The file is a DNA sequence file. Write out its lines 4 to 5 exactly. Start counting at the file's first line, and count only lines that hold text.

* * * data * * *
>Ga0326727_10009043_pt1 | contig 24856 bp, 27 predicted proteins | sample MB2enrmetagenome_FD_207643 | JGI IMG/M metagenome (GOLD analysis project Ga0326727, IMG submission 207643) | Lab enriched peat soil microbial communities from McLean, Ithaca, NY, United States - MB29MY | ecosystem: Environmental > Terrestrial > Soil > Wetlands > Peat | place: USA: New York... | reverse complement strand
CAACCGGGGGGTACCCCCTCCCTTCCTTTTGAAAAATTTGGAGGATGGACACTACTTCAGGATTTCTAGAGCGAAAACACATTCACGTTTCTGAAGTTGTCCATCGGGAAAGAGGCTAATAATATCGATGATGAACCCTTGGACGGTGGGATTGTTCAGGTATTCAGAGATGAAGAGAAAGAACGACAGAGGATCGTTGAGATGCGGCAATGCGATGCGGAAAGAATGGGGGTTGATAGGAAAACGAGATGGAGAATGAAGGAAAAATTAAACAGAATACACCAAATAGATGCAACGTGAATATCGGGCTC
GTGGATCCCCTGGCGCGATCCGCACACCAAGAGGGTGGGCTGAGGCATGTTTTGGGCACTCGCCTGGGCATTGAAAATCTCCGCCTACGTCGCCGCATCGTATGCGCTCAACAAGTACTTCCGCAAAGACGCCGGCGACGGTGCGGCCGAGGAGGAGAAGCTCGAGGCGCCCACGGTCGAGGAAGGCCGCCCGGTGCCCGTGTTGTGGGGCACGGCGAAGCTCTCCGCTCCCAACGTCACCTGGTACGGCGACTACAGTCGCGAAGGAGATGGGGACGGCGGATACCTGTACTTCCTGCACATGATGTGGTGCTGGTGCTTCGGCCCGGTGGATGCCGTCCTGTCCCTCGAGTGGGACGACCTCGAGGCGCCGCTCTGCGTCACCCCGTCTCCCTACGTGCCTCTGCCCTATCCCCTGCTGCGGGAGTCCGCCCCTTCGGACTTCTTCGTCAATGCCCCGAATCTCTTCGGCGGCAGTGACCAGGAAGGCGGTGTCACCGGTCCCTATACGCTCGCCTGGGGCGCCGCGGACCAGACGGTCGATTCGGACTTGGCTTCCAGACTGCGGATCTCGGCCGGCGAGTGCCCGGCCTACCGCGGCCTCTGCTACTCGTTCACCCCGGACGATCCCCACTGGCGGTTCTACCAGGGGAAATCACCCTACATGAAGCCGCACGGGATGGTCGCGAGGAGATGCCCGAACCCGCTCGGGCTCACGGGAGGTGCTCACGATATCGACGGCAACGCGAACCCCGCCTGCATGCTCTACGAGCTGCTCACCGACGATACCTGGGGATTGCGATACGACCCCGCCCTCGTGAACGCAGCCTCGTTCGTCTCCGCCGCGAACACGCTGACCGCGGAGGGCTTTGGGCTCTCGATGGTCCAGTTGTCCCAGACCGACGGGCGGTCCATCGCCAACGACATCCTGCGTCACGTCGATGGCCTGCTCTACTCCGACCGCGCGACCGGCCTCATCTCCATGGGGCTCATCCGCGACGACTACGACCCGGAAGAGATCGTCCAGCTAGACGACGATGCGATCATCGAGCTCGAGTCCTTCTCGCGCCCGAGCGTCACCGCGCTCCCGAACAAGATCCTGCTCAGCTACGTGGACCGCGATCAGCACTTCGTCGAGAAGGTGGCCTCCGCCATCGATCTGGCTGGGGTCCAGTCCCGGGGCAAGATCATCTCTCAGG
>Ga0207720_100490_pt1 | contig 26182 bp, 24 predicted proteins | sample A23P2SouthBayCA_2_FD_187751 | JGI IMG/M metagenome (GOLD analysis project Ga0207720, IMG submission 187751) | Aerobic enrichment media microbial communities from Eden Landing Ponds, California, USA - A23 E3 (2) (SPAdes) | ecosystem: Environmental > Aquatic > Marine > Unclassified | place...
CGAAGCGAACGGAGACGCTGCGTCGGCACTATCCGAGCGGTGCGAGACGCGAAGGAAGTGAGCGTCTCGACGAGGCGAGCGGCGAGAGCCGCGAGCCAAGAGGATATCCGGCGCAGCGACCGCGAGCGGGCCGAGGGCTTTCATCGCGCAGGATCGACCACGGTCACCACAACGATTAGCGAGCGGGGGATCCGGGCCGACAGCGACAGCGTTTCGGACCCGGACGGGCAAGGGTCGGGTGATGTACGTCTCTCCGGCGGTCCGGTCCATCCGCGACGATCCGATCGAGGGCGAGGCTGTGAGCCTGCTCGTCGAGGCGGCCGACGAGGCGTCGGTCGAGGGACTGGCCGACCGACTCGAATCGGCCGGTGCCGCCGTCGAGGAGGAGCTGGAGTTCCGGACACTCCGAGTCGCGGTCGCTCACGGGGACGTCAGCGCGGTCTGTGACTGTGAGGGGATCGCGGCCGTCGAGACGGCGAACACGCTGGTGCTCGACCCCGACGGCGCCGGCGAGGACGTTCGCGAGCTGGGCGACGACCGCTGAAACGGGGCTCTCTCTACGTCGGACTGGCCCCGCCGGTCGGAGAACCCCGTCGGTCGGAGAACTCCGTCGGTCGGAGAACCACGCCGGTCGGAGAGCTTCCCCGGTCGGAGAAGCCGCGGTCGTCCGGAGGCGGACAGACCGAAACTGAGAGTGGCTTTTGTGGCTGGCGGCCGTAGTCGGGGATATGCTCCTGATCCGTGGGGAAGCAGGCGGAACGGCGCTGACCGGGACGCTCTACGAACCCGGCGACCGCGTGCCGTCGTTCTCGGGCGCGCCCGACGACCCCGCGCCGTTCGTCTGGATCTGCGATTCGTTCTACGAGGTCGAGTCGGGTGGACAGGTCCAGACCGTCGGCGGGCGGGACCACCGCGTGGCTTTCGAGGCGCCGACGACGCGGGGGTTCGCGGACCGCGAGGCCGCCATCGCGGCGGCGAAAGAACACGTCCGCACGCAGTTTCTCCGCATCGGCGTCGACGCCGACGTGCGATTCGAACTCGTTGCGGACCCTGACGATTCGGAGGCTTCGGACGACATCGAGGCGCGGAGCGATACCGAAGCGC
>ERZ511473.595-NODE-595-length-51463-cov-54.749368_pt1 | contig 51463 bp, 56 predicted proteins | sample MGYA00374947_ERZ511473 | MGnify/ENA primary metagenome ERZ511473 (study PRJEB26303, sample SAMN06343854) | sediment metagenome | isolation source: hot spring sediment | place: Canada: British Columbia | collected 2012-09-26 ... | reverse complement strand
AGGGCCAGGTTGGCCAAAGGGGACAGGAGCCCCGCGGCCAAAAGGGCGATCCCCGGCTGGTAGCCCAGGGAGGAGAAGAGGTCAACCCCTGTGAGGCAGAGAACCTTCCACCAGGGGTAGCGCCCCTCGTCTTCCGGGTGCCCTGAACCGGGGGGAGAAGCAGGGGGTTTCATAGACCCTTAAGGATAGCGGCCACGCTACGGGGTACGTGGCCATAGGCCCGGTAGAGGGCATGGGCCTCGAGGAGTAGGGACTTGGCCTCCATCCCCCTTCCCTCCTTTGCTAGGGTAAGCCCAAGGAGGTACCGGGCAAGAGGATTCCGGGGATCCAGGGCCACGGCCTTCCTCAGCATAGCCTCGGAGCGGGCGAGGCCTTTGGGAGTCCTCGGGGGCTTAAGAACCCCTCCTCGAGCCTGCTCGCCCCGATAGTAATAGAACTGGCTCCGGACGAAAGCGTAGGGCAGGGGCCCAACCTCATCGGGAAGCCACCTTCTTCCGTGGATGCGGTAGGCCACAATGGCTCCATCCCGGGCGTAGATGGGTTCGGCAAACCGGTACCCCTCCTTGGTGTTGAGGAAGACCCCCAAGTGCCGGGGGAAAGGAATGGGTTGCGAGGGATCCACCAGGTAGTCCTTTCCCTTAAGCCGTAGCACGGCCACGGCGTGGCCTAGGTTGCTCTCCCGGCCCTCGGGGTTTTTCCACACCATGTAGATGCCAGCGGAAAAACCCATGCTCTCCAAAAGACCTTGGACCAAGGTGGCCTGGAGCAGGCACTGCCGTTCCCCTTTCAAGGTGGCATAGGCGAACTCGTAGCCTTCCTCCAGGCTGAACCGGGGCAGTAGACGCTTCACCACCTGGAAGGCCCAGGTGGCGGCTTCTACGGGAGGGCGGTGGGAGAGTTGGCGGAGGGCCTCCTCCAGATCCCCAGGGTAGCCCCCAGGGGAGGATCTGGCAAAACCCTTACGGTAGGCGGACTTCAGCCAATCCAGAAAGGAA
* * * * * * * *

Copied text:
>Ga0207720_100490_pt1 | contig 26182 bp, 24 predicted proteins | sample A23P2SouthBayCA_2_FD_187751 | JGI IMG/M metagenome (GOLD analysis project Ga0207720, IMG submission 187751) | Aerobic enrichment media microbial communities from Eden Landing Ponds, California, USA - A23 E3 (2) (SPAdes) | ecosystem: Environmental > Aquatic > Marine > Unclassified | place...
CGAAGCGAACGGAGACGCTGCGTCGGCACTATCCGAGCGGTGCGAGACGCGAAGGAAGTGAGCGTCTCGACGAGGCGAGCGGCGAGAGCCGCGAGCCAAGAGGATATCCGGCGCAGCGACCGCGAGCGGGCCGAGGGCTTTCATCGCGCAGGATCGACCACGGTCACCACAACGATTAGCGAGCGGGGGATCCGGGCCGACAGCGACAGCGTTTCGGACCCGGACGGGCAAGGGTCGGGTGATGTACGTCTCTCCGGCGGTCCGGTCCATCCGCGACGATCCGATCGAGGGCGAGGCTGTGAGCCTGCTCGTCGAGGCGGCCGACGAGGCGTCGGTCGAGGGACTGGCCGACCGACTCGAATCGGCCGGTGCCGCCGTCGAGGAGGAGCTGGAGTTCCGGACACTCCGAGTCGCGGTCGCTCACGGGGACGTCAGCGCGGTCTGTGACTGTGAGGGGATCGCGGCCGTCGAGACGGCGAACACGCTGGTGCTCGACCCCGACGGCGCCGGCGAGGACGTTCGCGAGCTGGGCGACGACCGCTGAAACGGGGCTCTCTCTACGTCGGACTGGCCCCGCCGGTCGGAGAACCCCGTCGGTCGGAGAACTCCGTCGGTCGGAGAACCACGCCGGTCGGAGAGCTTCCCCGGTCGGAGAAGCCGCGGTCGTCCGGAGGCGGACAGACCGAAACTGAGAGTGGCTTTTGTGGCTGGCGGCCGTAGTCGGGGATATGCTCCTGATCCGTGGGGAAGCAGGCGGAACGGCGCTGACCGGGACGCTCTACGAACCCGGCGACCGCGTGCCGTCGTTCTCGGGCGCGCCCGACGACCCCGCGCCGTTCGTCTGGATCTGCGATTCGTTCTACGAGGTCGAGTCGGGTGGACAGGTCCAGACCGTCGGCGGGCGGGACCACCGCGTGGCTTTCGAGGCGCCGACGACGCGGGGGTTCGCGGACCGCGAGGCCGCCATCGCGGCGGCGAAAGAACACGTCCGCACGCAGTTTCTCCGCATCGGCGTCGACGCCGACGTGCGATTCGAACTCGTTGCGGACCCTGACGATTCGGAGGCTTCGGACGACATCGAGGCGCGGAGCGATACCGAAGCGC